Why you need to get up early for Street Photography. A personal story of a succesful morning. Thanks to Matvey Z for planting the idea of writing this!
Scratching sounds awoke me at 5 AM. Next to my head was a small puppy, rescued from the streets just five days previously. He needed to get outside, quickly. On returning from our brief walk together, it became apparent my snoring had led to me being evicted from my half of the bed, a morning of romantic spooning was not on the cards. With the Internet down, I found myself with little to do and in a situation that called for an early morning photo walk.
Street photographers are often a lazy bunch, we like afternoons and evenings, capturing images in the dying light. However, mornings are a fantastic time of day. The light can be beautiful, and people are just waking up and may be caught unaware by the photographer. Calmness can reside in places that will be in chaos later. I had to remind myself of this as I sat in my Uber, worried, as the skies opened up and the rain started to pour. At this point, thoughts of bed were sorely tempting. Lady luck was with me though; the rain stopped as the car arrived at my chosen location.
I had chosen a slum area north of Bangalore’s centre. As expected, it was quiet. Five minutes into my ramble I was invited into a home. Grandmother was cooking a rice breakfast, Mother holding child, sisters coming and going and father waking up. For a small place, it was extremely busy and a photographer’s dream. I resisted the urge to start clicking and managed some form of communication. Coffee was served, which I hesitantly sipped (and it turned out to be just fine!). Finally, photos were taken. I have since printed these pictures and will return with them as gifts. The room was small and dark, and I had to crank up my ISO. I am pleased with the pictures, and they will provide a reminder of my morning photo walk.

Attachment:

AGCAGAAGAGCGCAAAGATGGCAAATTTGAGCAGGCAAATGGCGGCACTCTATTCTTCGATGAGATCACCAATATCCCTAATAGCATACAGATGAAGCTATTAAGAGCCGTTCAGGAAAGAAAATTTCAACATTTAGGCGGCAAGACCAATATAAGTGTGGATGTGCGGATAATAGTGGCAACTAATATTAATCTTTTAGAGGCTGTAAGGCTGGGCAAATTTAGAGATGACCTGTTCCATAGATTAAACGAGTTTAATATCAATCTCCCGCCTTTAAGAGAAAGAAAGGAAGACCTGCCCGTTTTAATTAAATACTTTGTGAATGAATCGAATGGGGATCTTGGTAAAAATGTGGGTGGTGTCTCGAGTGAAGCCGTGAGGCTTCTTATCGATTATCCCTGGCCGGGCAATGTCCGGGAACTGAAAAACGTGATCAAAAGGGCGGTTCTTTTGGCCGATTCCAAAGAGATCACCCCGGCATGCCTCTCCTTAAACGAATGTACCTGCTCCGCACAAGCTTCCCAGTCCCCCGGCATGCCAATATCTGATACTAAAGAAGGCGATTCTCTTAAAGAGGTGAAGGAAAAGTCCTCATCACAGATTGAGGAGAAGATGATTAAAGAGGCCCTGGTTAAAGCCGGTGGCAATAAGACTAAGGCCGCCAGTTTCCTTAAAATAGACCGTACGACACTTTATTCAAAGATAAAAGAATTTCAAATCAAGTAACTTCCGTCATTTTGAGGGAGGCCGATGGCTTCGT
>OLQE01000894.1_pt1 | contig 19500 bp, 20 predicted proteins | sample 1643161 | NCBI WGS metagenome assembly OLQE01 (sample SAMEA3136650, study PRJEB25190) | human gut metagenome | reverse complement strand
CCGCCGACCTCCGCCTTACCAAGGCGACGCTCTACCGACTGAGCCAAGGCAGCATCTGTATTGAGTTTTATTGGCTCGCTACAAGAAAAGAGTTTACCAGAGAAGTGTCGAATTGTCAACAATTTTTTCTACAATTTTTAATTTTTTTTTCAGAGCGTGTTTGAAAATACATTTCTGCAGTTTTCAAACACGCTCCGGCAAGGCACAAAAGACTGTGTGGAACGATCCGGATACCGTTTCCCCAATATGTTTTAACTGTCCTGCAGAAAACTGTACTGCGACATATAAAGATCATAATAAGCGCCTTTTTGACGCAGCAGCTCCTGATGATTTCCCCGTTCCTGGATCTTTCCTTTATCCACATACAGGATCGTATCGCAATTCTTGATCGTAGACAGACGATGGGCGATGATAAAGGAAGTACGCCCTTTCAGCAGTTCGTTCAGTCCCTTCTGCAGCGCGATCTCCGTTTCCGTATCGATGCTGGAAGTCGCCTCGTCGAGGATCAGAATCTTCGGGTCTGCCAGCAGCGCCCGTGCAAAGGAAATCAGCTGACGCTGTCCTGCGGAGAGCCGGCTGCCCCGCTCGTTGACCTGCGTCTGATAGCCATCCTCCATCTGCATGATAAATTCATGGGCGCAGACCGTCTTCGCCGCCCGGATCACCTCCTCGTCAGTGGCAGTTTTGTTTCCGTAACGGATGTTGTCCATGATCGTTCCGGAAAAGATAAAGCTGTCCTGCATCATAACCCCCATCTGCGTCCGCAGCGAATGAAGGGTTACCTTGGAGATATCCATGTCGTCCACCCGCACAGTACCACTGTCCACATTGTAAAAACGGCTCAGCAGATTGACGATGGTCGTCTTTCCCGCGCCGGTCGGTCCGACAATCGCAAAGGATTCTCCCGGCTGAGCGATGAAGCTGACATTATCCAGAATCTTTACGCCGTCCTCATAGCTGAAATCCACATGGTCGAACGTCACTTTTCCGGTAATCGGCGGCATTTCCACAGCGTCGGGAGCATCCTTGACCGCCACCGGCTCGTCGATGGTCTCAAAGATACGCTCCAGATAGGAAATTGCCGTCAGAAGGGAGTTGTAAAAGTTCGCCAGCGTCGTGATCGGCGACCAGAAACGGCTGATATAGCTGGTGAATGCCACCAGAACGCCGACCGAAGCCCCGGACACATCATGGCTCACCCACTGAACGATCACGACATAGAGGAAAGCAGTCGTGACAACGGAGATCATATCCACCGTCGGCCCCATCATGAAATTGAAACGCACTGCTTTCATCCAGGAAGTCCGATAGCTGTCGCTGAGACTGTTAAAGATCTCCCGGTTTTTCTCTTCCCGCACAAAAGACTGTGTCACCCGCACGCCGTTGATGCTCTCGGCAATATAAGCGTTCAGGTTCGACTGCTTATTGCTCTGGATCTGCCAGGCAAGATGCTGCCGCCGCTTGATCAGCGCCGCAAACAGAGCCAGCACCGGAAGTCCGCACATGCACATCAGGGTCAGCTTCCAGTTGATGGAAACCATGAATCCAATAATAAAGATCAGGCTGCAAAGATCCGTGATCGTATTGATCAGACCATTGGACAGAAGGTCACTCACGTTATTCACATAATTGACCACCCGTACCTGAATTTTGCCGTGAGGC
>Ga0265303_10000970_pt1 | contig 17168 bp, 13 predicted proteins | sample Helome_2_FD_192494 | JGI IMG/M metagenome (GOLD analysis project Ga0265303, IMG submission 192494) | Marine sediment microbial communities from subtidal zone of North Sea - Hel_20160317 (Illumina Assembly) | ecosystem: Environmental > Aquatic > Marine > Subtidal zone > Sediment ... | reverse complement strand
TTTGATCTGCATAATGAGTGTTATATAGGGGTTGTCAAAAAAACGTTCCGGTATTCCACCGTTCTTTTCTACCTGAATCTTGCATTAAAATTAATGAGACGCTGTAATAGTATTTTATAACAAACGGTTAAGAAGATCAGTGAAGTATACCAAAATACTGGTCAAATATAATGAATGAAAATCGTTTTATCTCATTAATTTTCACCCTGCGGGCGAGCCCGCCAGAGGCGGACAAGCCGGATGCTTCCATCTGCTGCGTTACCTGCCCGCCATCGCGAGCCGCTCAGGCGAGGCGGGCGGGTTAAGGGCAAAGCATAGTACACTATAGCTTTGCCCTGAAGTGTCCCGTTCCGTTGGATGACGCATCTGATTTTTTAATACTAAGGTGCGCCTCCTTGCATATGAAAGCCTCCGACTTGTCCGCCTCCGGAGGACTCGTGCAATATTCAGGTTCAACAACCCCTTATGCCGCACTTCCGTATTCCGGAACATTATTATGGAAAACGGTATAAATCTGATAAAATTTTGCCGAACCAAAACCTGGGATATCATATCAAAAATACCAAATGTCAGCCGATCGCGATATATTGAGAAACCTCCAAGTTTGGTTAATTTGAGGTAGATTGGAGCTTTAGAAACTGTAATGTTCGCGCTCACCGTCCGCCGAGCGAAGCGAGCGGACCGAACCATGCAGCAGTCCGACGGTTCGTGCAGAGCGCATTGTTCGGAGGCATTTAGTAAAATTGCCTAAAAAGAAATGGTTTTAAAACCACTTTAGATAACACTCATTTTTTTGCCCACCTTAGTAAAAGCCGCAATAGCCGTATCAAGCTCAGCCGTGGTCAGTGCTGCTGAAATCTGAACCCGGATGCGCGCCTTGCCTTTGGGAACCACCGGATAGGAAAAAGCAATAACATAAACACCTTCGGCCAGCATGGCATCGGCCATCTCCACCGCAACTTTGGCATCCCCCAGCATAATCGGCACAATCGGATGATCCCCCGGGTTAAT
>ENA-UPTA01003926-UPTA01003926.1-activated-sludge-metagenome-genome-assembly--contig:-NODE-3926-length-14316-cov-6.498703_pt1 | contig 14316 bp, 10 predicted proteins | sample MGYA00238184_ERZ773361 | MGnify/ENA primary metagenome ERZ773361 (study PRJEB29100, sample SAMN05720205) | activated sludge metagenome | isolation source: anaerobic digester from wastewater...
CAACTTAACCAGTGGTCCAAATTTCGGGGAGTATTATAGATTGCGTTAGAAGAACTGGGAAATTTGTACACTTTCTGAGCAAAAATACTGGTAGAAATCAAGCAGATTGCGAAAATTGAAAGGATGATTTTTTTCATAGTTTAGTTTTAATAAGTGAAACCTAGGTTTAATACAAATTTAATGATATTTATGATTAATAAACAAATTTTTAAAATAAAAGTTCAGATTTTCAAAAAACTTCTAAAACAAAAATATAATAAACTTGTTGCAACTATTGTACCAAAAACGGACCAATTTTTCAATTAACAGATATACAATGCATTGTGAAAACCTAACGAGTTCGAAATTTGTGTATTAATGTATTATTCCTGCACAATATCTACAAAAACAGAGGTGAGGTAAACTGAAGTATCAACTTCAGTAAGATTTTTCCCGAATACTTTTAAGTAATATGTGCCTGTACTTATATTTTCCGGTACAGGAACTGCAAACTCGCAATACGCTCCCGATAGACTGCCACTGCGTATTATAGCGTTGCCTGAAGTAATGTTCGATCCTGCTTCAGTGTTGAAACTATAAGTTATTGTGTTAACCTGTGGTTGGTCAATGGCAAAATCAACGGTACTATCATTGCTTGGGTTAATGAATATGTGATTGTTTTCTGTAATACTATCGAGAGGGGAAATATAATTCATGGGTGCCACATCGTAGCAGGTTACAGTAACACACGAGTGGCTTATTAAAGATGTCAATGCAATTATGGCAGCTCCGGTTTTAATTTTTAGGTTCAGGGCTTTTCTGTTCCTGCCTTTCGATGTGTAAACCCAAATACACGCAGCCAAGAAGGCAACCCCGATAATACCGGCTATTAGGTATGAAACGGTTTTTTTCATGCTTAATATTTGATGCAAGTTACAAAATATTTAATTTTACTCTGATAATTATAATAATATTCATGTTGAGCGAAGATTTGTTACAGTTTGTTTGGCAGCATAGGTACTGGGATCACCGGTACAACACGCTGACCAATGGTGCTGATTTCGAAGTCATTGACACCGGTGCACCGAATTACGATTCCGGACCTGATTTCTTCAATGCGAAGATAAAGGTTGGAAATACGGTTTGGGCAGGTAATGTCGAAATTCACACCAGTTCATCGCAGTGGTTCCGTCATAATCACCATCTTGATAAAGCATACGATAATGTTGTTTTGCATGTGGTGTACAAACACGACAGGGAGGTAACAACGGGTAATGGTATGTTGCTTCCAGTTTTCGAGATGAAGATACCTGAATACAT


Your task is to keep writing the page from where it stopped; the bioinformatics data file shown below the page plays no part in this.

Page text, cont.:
Drumming was heard not two minutes from leaving the house. The noise quickly escalated, and I found myself in the middle of a religious throng. Photography heaven ensued. Groups of worshippers walked by, gripped by religious fervor, whipping themselves into frantic dances driven by rhythmic drumming. Drummers and dancers led colourful Gods, mounted on trailers and tractors. Streets filled with residence offering pumpkins and coconuts, which in turn were taken by the priests and smashed in front of the gods. Colourful faces called out for photos, and I quickly became covered in blue powder paint (as was my camera, which appears to have survived).
The puppy, unfortunately, had to go and is with a family now. I will have to find another way to get kicked out of bed. Mornings are a time often neglected by Street Photographers, but it is a time of day that can be pretty awesome. I came home with a set of pictures I was proud of, and my hit rate was higher than it has been for a while. So, mornings – give them a go. The early bird may catch the worm yet.
Take care and keep clicking, Chris